The Fed Will Slow QT. What Matters Is Where It Stops

With interest-rate cuts off the table for now, the US Federal Reserve will focus on a different topic at next week’s policy-making meeting: when and how to slow quantitative tightening, the process of reducing the vast securities portfolio amassed in previous efforts to support economic activity.

A final plan should be in place by the middle of this year. Whatever happens, the destination matters a lot more than the speed.

The Fed’s securities holdings affect the amount of cash available in the economy. The central bank’s purchases put money into people’s bank accounts, which the banks then hold in the form of excess reserves. When reserves are abundant, money market rates are stable, underpinned by the interest rate the Fed pays on reserves. When reserves become too scarce — as they did in September 2019 — banks scramble for cash and money market rates climb and become volatile.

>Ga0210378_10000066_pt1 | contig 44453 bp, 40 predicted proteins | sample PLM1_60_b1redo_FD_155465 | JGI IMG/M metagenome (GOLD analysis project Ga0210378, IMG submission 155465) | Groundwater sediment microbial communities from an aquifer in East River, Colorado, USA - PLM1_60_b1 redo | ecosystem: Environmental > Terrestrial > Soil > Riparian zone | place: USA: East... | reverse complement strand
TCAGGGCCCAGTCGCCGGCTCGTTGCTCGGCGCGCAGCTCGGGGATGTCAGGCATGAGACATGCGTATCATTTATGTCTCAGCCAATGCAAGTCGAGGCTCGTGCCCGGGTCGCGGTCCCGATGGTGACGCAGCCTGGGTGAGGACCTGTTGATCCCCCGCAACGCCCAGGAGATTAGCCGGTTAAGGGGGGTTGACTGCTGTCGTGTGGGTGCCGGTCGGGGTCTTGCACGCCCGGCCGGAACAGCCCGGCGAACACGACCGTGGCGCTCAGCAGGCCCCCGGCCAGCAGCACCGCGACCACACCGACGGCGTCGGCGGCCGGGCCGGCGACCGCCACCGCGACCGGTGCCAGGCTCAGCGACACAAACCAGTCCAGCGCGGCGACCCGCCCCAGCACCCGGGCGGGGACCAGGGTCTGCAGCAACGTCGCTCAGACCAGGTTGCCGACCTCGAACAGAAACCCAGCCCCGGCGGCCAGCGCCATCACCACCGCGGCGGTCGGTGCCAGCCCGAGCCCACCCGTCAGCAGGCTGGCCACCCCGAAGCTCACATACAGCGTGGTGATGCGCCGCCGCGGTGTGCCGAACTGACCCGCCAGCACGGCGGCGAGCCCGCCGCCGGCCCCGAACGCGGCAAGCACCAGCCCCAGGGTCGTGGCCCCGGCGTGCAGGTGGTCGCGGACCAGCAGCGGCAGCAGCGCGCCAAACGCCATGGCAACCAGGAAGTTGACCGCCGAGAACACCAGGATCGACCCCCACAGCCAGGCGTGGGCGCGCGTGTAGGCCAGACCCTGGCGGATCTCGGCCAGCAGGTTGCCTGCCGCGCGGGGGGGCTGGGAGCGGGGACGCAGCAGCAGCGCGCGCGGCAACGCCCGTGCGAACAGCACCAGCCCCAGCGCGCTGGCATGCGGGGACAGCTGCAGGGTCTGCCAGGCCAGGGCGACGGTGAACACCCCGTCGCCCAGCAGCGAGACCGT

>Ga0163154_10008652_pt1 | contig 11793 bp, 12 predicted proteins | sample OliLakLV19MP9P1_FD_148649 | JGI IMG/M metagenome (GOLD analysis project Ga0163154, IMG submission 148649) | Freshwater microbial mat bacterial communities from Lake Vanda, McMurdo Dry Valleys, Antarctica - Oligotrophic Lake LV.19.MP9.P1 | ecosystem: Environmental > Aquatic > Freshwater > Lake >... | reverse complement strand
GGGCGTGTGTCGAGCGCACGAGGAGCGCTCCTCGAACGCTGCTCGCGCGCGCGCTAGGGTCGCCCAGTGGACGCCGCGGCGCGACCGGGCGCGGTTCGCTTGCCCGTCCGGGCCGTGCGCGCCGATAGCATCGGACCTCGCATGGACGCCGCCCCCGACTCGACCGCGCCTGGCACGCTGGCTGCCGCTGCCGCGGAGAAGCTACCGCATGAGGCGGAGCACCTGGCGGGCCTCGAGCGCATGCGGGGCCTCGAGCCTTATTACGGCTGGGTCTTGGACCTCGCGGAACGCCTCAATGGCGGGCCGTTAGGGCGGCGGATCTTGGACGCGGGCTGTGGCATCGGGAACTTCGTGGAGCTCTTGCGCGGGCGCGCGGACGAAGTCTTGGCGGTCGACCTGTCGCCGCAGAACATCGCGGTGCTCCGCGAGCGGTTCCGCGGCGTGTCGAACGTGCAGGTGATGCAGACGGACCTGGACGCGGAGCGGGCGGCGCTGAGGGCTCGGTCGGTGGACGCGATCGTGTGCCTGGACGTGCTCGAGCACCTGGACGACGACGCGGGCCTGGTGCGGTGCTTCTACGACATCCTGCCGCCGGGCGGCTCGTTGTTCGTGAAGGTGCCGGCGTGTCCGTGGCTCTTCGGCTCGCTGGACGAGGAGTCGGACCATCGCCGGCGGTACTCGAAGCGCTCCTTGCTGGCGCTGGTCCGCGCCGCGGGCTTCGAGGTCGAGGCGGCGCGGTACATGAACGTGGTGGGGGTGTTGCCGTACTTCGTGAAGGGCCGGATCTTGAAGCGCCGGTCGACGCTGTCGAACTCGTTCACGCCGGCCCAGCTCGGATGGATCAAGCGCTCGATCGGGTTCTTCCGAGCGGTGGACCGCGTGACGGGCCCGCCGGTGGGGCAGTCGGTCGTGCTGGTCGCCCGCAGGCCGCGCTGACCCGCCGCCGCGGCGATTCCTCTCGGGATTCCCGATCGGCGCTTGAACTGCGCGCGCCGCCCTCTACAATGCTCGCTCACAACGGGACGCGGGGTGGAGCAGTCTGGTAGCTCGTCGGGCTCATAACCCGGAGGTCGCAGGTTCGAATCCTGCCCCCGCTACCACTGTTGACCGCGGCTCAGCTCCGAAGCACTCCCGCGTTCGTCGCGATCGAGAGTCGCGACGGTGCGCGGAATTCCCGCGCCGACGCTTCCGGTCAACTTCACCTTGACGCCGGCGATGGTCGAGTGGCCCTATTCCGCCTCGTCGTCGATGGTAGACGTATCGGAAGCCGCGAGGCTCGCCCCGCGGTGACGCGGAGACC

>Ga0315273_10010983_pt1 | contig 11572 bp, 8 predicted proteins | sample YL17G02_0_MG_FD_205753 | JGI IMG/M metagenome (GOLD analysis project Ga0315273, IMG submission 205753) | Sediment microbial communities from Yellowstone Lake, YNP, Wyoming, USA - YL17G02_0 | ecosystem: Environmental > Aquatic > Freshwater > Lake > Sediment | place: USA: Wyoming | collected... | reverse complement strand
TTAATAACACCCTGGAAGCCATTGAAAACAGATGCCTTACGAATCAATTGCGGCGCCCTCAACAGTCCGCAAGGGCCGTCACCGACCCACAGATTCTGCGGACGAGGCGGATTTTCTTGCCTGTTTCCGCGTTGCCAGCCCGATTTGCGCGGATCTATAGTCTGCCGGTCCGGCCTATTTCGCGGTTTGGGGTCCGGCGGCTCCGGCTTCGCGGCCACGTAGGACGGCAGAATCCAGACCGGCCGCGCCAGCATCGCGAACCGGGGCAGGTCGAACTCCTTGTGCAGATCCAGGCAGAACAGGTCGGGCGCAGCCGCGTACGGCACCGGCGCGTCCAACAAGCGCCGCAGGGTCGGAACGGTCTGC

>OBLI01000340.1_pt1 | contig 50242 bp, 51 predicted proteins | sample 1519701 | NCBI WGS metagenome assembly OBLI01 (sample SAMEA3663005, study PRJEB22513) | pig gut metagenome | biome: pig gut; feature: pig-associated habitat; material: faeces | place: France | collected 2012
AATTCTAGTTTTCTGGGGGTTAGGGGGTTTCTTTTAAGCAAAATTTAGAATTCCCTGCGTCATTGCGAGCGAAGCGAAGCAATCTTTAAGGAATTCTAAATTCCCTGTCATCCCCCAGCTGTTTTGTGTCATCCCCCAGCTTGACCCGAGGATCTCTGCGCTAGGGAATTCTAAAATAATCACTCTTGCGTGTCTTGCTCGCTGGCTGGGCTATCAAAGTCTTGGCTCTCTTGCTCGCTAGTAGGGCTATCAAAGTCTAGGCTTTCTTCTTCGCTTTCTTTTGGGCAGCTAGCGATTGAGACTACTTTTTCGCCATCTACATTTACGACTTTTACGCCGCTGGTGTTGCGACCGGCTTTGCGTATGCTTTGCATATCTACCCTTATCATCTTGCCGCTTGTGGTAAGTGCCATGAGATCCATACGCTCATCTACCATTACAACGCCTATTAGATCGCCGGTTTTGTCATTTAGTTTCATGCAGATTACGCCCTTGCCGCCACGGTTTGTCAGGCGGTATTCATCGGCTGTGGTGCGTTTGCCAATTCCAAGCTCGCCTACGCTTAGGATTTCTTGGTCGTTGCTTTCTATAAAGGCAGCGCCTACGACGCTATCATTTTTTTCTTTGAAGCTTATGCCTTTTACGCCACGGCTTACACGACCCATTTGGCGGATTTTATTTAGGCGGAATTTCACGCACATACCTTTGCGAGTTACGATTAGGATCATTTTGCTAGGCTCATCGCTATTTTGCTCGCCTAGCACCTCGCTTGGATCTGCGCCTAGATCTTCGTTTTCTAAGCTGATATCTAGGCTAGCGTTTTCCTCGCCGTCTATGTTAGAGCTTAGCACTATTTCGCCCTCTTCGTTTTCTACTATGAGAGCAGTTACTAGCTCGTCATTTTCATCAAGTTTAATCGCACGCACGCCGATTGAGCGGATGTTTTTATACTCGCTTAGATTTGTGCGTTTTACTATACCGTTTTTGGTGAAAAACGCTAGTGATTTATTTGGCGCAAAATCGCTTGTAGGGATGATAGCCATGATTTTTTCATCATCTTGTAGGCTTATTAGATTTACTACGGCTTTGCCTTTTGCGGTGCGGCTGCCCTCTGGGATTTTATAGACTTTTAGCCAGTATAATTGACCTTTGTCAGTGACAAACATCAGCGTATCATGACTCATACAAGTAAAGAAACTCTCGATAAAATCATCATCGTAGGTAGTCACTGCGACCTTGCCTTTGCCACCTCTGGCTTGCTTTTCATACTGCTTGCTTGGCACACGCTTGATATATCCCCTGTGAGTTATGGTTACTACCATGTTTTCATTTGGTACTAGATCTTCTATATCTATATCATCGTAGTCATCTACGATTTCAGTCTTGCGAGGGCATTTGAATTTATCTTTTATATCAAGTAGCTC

Problem is, nobody knows exactly at what the level reserves become scarce. Finding it will be like landing a plane with an imprecise altimeter. For this reason, the Fed needs to flatten out its rate of descent as it nears the runway and be extra careful around the point of touchdown.

Right now, there’s still plenty of room for maneuver. Reserves stand at about $3.6 trillion, compared with less than $1.5 trillion in September 2019. Since late 2022, though, they’ve been supported by nearly $2 trillion in outflows from the Fed’s reverse repo facility, set up as a place for non-banks such as money-market mutual funds to park their cash. With only $445 billion remaining in the facility, that supply of reserves will soon end, and reductions in the Fed’s securities holdings will affect reserves more directly.

Awash in Cash